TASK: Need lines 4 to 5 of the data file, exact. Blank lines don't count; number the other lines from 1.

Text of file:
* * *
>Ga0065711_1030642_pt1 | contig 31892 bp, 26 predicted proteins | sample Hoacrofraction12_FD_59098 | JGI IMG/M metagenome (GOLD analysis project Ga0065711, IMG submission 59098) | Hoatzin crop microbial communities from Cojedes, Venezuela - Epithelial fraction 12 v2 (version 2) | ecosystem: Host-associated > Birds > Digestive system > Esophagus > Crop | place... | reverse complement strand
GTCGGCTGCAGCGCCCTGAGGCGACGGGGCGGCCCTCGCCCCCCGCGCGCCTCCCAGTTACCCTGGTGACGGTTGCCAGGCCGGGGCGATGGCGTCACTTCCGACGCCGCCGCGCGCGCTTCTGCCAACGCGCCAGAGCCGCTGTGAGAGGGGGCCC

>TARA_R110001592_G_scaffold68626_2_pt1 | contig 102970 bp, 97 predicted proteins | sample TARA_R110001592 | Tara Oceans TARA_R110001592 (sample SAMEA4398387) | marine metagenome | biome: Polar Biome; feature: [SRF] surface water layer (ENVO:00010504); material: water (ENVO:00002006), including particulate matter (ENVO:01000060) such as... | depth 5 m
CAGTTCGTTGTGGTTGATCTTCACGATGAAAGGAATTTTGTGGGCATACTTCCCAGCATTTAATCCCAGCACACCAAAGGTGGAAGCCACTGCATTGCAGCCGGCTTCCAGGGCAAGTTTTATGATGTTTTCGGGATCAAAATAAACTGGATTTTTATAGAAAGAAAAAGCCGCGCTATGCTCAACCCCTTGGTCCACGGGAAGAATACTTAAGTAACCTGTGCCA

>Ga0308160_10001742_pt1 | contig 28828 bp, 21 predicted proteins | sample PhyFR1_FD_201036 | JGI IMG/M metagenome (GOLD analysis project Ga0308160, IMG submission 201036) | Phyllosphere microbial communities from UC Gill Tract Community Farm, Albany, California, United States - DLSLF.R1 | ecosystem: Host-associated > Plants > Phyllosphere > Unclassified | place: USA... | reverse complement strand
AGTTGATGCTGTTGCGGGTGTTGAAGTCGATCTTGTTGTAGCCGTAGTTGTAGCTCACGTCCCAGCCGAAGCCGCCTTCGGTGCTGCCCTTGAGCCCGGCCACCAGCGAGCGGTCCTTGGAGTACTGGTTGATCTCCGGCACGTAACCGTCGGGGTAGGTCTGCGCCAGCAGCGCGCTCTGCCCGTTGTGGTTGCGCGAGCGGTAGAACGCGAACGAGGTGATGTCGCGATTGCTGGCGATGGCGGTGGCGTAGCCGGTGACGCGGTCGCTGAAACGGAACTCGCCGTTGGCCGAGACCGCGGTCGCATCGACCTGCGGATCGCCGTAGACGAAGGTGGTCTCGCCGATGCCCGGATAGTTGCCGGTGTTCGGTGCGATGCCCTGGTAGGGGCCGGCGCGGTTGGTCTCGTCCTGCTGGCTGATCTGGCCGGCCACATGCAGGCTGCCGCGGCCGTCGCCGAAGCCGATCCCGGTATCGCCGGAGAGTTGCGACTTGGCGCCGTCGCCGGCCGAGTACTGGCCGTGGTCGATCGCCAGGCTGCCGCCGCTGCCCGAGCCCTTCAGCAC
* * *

CAGTTCGTTGTGGTTGATCTTCACGATGAAAGGAATTTTGTGGGCATACTTCCCAGCATTTAATCCCAGCACACCAAAGGTGGAAGCCACTGCATTGCAGCCGGCTTCCAGGGCAAGTTTTATGATGTTTTCGGGATCAAAATAAACTGGATTTTTATAGAAAGAAAAAGCCGCGCTATGCTCAACCCCTTGGTCCACGGGAAGAATACTTAAGTAACCTGTGCCA

>Ga0308160_10001742_pt1 | contig 28828 bp, 21 predicted proteins | sample PhyFR1_FD_201036 | JGI IMG/M metagenome (GOLD analysis project Ga0308160, IMG submission 201036) | Phyllosphere microbial communities from UC Gill Tract Community Farm, Albany, California, United States - DLSLF.R1 | ecosystem: Host-associated > Plants > Phyllosphere > Unclassified | place: USA... | reverse complement strand